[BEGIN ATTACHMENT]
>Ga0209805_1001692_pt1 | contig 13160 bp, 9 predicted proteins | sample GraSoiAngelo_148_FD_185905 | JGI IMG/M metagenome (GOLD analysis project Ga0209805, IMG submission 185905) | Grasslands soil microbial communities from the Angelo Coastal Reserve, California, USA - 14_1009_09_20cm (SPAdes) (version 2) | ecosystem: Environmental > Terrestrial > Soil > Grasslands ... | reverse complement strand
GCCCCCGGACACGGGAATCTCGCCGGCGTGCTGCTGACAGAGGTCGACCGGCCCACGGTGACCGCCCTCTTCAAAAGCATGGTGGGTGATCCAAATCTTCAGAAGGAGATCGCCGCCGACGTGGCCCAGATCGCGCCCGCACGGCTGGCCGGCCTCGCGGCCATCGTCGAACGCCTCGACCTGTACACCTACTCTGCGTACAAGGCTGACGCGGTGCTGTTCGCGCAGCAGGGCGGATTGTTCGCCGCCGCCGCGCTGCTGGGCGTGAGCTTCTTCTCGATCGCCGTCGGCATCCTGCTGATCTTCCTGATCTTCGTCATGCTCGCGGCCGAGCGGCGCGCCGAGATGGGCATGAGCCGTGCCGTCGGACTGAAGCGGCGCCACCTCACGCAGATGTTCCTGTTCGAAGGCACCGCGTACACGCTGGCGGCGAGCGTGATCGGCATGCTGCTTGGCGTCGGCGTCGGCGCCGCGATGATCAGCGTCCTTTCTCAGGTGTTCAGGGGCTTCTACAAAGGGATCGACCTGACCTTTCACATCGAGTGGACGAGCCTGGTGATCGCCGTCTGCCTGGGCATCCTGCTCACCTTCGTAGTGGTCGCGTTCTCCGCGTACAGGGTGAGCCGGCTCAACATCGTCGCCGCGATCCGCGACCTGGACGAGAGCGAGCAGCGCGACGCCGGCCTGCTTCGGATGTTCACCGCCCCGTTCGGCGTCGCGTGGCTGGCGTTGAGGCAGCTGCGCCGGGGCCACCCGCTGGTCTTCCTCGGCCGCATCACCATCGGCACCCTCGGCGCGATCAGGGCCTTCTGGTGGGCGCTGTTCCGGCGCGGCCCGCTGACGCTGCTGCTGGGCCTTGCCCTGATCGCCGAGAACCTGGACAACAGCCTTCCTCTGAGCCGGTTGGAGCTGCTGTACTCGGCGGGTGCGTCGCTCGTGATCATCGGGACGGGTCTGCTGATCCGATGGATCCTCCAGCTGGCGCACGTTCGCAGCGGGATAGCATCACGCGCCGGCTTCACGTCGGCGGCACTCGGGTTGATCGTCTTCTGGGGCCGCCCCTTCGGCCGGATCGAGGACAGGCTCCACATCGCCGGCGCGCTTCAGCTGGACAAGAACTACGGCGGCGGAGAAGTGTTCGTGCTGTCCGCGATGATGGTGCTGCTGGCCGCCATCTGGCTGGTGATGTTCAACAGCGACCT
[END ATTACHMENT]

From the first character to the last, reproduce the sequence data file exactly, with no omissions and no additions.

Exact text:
>Ga0209805_1001692_pt1 | contig 13160 bp, 9 predicted proteins | sample GraSoiAngelo_148_FD_185905 | JGI IMG/M metagenome (GOLD analysis project Ga0209805, IMG submission 185905) | Grasslands soil microbial communities from the Angelo Coastal Reserve, California, USA - 14_1009_09_20cm (SPAdes) (version 2) | ecosystem: Environmental > Terrestrial > Soil > Grasslands ... | reverse complement strand
GCCCCCGGACACGGGAATCTCGCCGGCGTGCTGCTGACAGAGGTCGACCGGCCCACGGTGACCGCCCTCTTCAAAAGCATGGTGGGTGATCCAAATCTTCAGAAGGAGATCGCCGCCGACGTGGCCCAGATCGCGCCCGCACGGCTGGCCGGCCTCGCGGCCATCGTCGAACGCCTCGACCTGTACACCTACTCTGCGTACAAGGCTGACGCGGTGCTGTTCGCGCAGCAGGGCGGATTGTTCGCCGCCGCCGCGCTGCTGGGCGTGAGCTTCTTCTCGATCGCCGTCGGCATCCTGCTGATCTTCCTGATCTTCGTCATGCTCGCGGCCGAGCGGCGCGCCGAGATGGGCATGAGCCGTGCCGTCGGACTGAAGCGGCGCCACCTCACGCAGATGTTCCTGTTCGAAGGCACCGCGTACACGCTGGCGGCGAGCGTGATCGGCATGCTGCTTGGCGTCGGCGTCGGCGCCGCGATGATCAGCGTCCTTTCTCAGGTGTTCAGGGGCTTCTACAAAGGGATCGACCTGACCTTTCACATCGAGTGGACGAGCCTGGTGATCGCCGTCTGCCTGGGCATCCTGCTCACCTTCGTAGTGGTCGCGTTCTCCGCGTACAGGGTGAGCCGGCTCAACATCGTCGCCGCGATCCGCGACCTGGACGAGAGCGAGCAGCGCGACGCCGGCCTGCTTCGGATGTTCACCGCCCCGTTCGGCGTCGCGTGGCTGGCGTTGAGGCAGCTGCGCCGGGGCCACCCGCTGGTCTTCCTCGGCCGCATCACCATCGGCACCCTCGGCGCGATCAGGGCCTTCTGGTGGGCGCTGTTCCGGCGCGGCCCGCTGACGCTGCTGCTGGGCCTTGCCCTGATCGCCGAGAACCTGGACAACAGCCTTCCTCTGAGCCGGTTGGAGCTGCTGTACTCGGCGGGTGCGTCGCTCGTGATCATCGGGACGGGTCTGCTGATCCGATGGATCCTCCAGCTGGCGCACGTTCGCAGCGGGATAGCATCACGCGCCGGCTTCACGTCGGCGGCACTCGGGTTGATCGTCTTCTGGGGCCGCCCCTTCGGCCGGATCGAGGACAGGCTCCACATCGCCGGCGCGCTTCAGCTGGACAAGAACTACGGCGGCGGAGAAGTGTTCGTGCTGTCCGCGATGATGGTGCTGCTGGCCGCCATCTGGCTGGTGATGTTCAACAGCGACCT